An “active transportation” initiative that aims to fund pathways, sidewalks and similar projects around the state remained alive this week with a $10 million amendment to the general fund budget.

The budget amendment in the House came after a $40 million stand-alone bill failed introduction on a 30-30 vote where a two-thirds majority was required. The $10 million active transportation general fund budget amendment subsequently passed 30-29, with one excused, during second reading of the House budget bill.

Why it matters

Wyoming Pathways launched the initiative after at least three years in a row during which vehicle-caused pedestrian deaths ran into the double digits. Cars and trucks killed a dozen people in 2021, including a teenager walking to school in Cheyenne, one of seven persons killed by vehicles in that city last year.

“It’s a part of planning for the future — for communities attracting new businesses.”

Tim Young, Wyoming Pathways

The Wyoming Department of Transportation, which receives almost $340 million from the federal government annually, earmarks less than 1% to statewide pedestrian and cycle safety, the nonprofit pathway group says. That’s less than half of what Congress set as a standard years ago when distributing federal highway funds.

History

The initiative came after communities across the state identified more than $100 million in projects through a survey launched by Wyoming Pathways. Twenty cities, 15 towns, five counties, 80 residents and eight nonprofits responded to the survey.

In Cody, the school district wants a crosswalk where a child got hit by a vehicle near a middle school. Dayton and Ranchester want a 6-mile path connecting the two towns. Mills wants a main street common area and Lander has identified 10 school-route safety proposals.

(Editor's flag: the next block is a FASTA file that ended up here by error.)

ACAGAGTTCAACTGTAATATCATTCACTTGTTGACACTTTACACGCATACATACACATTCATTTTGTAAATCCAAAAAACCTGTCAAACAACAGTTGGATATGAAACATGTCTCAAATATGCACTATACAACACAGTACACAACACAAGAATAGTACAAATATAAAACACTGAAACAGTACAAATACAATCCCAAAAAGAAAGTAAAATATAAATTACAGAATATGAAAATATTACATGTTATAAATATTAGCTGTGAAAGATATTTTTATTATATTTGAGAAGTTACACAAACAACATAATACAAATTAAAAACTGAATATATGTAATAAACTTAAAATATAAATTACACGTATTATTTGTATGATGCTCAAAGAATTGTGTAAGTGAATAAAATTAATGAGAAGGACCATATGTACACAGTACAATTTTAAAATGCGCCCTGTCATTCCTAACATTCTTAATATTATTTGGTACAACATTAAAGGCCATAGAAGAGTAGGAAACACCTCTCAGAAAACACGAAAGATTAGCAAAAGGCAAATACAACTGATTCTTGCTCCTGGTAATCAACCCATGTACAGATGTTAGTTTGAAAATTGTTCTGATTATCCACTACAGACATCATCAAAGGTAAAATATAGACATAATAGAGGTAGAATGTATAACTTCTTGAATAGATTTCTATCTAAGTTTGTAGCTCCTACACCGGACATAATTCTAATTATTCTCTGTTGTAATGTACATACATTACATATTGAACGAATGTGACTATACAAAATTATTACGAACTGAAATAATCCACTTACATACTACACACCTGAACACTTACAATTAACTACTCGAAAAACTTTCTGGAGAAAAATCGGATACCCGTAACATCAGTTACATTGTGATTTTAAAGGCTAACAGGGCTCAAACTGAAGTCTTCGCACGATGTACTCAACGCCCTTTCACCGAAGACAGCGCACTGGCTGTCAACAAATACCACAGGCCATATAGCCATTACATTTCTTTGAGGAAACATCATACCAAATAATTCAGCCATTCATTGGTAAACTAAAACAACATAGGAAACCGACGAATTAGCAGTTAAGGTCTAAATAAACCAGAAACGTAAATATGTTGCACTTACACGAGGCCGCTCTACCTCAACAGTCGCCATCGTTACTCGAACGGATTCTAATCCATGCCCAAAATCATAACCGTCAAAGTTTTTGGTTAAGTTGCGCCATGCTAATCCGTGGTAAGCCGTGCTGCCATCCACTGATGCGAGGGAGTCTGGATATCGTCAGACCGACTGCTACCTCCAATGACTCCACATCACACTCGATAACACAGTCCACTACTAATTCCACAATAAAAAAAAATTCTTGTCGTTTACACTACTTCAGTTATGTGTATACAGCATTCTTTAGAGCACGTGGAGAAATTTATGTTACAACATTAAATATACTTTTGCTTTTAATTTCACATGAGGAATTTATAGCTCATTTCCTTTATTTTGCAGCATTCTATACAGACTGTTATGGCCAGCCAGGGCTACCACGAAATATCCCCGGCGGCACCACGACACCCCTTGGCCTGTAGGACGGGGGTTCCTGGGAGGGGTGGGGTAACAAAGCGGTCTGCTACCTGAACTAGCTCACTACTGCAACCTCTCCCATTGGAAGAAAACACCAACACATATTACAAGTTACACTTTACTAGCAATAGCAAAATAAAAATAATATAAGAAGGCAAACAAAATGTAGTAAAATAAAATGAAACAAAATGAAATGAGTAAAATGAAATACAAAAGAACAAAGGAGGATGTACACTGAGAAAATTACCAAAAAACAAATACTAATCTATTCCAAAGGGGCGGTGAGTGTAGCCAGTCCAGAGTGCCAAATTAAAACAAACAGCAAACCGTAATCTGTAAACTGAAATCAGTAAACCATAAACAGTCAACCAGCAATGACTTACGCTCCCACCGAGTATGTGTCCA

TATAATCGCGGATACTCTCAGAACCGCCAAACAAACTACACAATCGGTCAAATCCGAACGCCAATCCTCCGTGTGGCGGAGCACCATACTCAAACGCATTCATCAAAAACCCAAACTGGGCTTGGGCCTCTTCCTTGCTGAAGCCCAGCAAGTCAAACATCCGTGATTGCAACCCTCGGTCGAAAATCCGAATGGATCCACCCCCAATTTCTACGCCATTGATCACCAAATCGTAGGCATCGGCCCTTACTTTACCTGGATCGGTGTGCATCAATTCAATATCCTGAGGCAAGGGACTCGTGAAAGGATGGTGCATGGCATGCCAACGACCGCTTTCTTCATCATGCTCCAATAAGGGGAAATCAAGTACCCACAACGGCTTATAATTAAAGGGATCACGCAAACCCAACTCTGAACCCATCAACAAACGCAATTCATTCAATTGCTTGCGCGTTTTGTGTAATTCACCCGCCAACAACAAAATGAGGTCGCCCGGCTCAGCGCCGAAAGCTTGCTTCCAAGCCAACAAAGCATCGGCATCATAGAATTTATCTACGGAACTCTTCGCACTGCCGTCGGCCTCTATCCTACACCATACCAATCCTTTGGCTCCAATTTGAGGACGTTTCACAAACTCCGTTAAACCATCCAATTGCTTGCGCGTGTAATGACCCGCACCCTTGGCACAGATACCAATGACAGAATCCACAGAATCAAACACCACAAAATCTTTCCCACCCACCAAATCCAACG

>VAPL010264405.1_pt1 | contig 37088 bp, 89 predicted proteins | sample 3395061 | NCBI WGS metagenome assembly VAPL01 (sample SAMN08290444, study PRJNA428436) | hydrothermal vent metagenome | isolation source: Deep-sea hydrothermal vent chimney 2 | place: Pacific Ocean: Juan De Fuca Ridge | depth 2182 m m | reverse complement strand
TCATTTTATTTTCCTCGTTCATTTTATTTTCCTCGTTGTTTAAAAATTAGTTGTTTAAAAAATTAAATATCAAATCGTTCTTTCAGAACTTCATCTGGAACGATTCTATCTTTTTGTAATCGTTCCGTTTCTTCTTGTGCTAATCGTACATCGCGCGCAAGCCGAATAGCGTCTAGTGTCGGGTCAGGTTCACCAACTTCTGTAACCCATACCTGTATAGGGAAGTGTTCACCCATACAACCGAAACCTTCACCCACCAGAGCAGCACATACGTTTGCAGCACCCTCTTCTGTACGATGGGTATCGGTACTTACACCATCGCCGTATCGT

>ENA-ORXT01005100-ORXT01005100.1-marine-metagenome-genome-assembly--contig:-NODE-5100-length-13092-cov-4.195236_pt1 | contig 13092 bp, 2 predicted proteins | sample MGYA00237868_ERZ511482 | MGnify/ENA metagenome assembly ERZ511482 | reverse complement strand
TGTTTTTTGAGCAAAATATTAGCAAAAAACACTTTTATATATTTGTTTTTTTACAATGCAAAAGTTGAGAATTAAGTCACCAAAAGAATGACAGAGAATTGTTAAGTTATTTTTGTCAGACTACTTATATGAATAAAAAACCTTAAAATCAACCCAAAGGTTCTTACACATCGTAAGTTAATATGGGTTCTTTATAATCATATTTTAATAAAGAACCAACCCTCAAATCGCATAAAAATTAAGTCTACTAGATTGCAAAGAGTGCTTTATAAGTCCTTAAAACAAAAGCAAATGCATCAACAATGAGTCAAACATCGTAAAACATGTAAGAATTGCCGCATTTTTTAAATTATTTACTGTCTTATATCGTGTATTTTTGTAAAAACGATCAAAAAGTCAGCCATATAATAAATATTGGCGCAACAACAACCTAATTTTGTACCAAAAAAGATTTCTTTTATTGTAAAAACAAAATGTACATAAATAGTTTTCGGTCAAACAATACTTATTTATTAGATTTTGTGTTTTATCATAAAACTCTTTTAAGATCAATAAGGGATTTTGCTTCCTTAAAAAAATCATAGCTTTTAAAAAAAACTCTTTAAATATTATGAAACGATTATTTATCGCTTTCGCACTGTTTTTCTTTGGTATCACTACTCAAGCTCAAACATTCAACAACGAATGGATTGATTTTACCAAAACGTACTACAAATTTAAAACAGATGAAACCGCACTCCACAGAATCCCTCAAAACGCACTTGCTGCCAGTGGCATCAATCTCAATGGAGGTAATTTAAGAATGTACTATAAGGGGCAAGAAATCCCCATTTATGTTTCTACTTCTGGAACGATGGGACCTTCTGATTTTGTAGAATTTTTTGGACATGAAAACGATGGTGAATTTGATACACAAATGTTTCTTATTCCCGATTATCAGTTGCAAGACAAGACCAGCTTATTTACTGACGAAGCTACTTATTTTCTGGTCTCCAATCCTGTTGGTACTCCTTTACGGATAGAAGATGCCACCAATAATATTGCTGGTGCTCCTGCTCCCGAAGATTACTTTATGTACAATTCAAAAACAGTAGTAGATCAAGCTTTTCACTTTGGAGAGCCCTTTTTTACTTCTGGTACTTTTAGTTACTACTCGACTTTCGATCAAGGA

Trimmed from the original $40 million initiative, which eyed American Rescue Plan Act funds, the budget amendment would instead add $9 million to the Wyoming Department of Transportation for a grant program. The money is earmarked for shared pathways, greenways, safe pedestrian and bicycle routes to schools, bicycle networks on roads, sidewalks, crosswalks and similar projects. Another $1 million would go to the Department of State Parks and Cultural Resources for grants for non-motorized trails.

Who said what

“A lot of communities already have projects on the books,” initiative backer Rep. Jim Roscoe (I-Wilson) told the House. Rep. Danny Eyre (R-Lyman), co-sponsored the budget amendment.

“We’re thrilled with the inclusion of this,” said Tim Young with Wyoming Pathways. “I think it speaks to the need in Wyoming for these kinds of developments. It’s a part of planning for the future — for communities attracting new businesses.”

WYDOT’s top priority is matching expenditures with revenue, said agency Director Luke Reiner. Emergency repairs and “preserving what we have” come next. “At the very bottom is expansion of the system.”

But citizens want expansion, including one survey respondent from the Saratoga/Encampment area who asked for paths “where children could walk, ride bikes and recreate.” In LaGrange, population about 300, residents want paved sidewalks so “all people, even those confined to a wheel chair, can get around.”

The House budget bill is scheduled to be heard for third reading Friday.

Angus M. Thuermer Jr.

Angus M. Thuermer Jr. is the natural resources reporter for WyoFile. He is a veteran Wyoming reporter and editor with more than 35 years experience in Wyoming. Contact him at angus@wyofile.com or (307)...

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